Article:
Hi ya'll me again - busy as ever but actually happy to tell you I made it out for photos FINALLY! I finished up my scroll project (a present for a friend so you won't see it till later) to continue work on my serial multi tasking.
On Thursday I finally got my new lens to go on the new camera and Friday night was my first date with it. No practice, steep learning curve and hoping I could pull it off. Knowing we were to have a clear night (but the weather would change over the weekend) I called up my buddy Robin and asked if she'd like to take a run up the Rocky Mountain Front with me as I had and "idea" (that would scare off most of my friends). She was game so I loaded up the cameras and we took of Friday evening.
I wanted to share 3 of the sunset photos I took of this amazing old barn - that I noticed is now on the National Historic Register. So I wanted to share the history on this cool lonely old barn first:
The small settlement of Stearns emerged in the 1890s as homesteaders filed claims between the towns of Wolf Creek and Augusta. Stearns became a focal point for the scattered community and, by 1900, boasted a school and a post office. The Enlarged Homestead Act of 1909 brought new arrivals and in 1910 Stearns had grown enough to need a community hall. Local members of the Modern Woodmen of America, a fraternal benefits organization, took the initiative in coordinating the community for its construction. Built between 1910 and 1911 on property left in trust by rancher F. M. Stowe, the hall was constructed of lumber milled from logs from the south fork of the Dearborn River. The local builders, experienced in barn raising, designed the spacious hall to reflect their agricultural base. A St. Patrick’s Day dance christened the two-story hall in 1911. The second floor was removed in 1912 to allow for basketball games, and the facility became the center of social activity. Drought and depression ended the homestead boom and the population of Stearns dwindled after 1921. The automobile simplified travel to larger towns, and the hall was even less frequently used for community activities. In the 1940s, it served as dining room and dormitory for construction crews working on Highway 200 over Rogers Pass. While other reminders of Stearns have fallen victim to time, Stearns Hall is a lonely representative of one community that rose and fell with America’s last homestead boom.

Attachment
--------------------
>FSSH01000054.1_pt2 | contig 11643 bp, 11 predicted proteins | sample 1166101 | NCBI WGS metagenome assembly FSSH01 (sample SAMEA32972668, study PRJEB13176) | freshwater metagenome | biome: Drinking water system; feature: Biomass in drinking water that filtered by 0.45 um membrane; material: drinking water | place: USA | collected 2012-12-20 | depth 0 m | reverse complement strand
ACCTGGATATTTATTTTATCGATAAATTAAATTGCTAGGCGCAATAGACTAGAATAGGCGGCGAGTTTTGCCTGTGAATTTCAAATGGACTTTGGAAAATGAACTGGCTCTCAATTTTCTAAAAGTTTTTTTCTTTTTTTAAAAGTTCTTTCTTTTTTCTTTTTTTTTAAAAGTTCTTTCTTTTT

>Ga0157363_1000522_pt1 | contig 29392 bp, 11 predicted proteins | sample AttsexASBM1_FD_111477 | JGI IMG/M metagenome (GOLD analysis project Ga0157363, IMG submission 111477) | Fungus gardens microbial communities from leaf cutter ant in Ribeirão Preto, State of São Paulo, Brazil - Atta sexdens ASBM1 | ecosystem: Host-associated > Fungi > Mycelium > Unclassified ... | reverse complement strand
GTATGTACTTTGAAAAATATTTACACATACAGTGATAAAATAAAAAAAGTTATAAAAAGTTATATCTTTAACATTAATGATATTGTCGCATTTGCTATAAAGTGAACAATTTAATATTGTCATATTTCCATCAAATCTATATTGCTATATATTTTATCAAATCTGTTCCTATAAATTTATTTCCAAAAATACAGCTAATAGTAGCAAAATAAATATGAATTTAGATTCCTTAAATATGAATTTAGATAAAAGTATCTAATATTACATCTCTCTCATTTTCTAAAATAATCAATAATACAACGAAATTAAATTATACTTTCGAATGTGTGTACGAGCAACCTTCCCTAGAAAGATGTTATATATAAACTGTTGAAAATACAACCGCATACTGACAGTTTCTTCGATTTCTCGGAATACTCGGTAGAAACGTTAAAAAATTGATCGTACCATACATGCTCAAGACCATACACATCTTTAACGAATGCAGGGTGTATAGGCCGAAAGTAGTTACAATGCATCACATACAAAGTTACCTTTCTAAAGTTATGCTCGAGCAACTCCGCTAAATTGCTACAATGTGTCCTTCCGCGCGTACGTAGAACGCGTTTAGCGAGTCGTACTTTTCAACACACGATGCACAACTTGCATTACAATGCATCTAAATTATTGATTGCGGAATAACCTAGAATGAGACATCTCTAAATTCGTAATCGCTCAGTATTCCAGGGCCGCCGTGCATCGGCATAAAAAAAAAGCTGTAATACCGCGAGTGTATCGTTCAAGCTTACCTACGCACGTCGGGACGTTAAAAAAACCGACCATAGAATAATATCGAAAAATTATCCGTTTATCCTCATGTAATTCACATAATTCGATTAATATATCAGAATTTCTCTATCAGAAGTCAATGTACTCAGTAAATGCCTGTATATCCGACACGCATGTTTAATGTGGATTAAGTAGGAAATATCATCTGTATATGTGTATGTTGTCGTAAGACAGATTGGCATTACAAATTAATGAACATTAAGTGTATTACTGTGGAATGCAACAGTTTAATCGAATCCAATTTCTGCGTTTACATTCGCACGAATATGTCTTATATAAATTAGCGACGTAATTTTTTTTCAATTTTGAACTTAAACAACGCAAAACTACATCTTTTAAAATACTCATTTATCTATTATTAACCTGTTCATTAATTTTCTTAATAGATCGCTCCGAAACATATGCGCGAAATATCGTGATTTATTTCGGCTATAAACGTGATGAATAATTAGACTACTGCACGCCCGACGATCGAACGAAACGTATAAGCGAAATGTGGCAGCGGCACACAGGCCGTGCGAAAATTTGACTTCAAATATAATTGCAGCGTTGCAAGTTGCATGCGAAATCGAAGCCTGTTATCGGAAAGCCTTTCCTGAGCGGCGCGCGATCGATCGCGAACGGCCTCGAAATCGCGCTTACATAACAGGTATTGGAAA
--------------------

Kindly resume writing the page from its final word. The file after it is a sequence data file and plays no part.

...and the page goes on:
Now on to pictures of the barn/hall. The sun was shining at such a cool angle that I had to stop and try out my new lens. I'll tell you more about equipment at the bottom. This first shot I pulled off the camera and did nothing to and not too bad. I also wanted to see how to get my multi exposures for HDR and that is what the last 2 shots are each processed a bit differently.
So new equipment. With the trips planned this year and my little Rebel that is just about on it's last leg (hey it is a first generation and has almost 30,000 shots off of it) I justified in my pea brain that I would get a new set up for my "other" type of shooting. I have my Canon 60D crop sensor and my bad a** telphoto lens for wildlife and knew I did not want to be taking that huge lens on and off that camera to do scenery. I also wanted to see if I could afford a full frame sensor camera and I found the mid range (read cheapest I could find) Canon 6D on sale with some free accessories on the Canon website and ordered it. Oh yes, research (weeks and weeks) also said this would be the best bet for astro/star photography which I really want to explore more. I had an idea and recommendation for a wide angle lens from Canon to go with it but I just could NOT justify the cost. Another option kept coming up and that was the Rokinon 14mm f2.8 lens. The downside is it is all manual, but honestly those of us from the old film days (yup I'm that old) should be able to figure it out. The other comment was - when doing landscapes and the like you almost always have it set to the same f stop and focus anyway. Yup, made sense so I ordered it.
So there are my first 3 shots, have lots more to learn on the camera and some on the lens (not really much there except to remember to manually adjust it). Oh and did I mention I also spent the evening learning a new tripod and ball head. Yup! That old icky tripod I absolutely HATED went willingly to my friend Robin. I didn't want to have spend money on a camera and lens to take fabulous landscapes and have a tripod that wouldn't level or sit solid! It took me 1/2 the evening before I figured out how to get the center support to move and lock! Yeah, you can laugh!
I did some star shots too but I'm saving those for the next post (and visit about the challenges that brought about).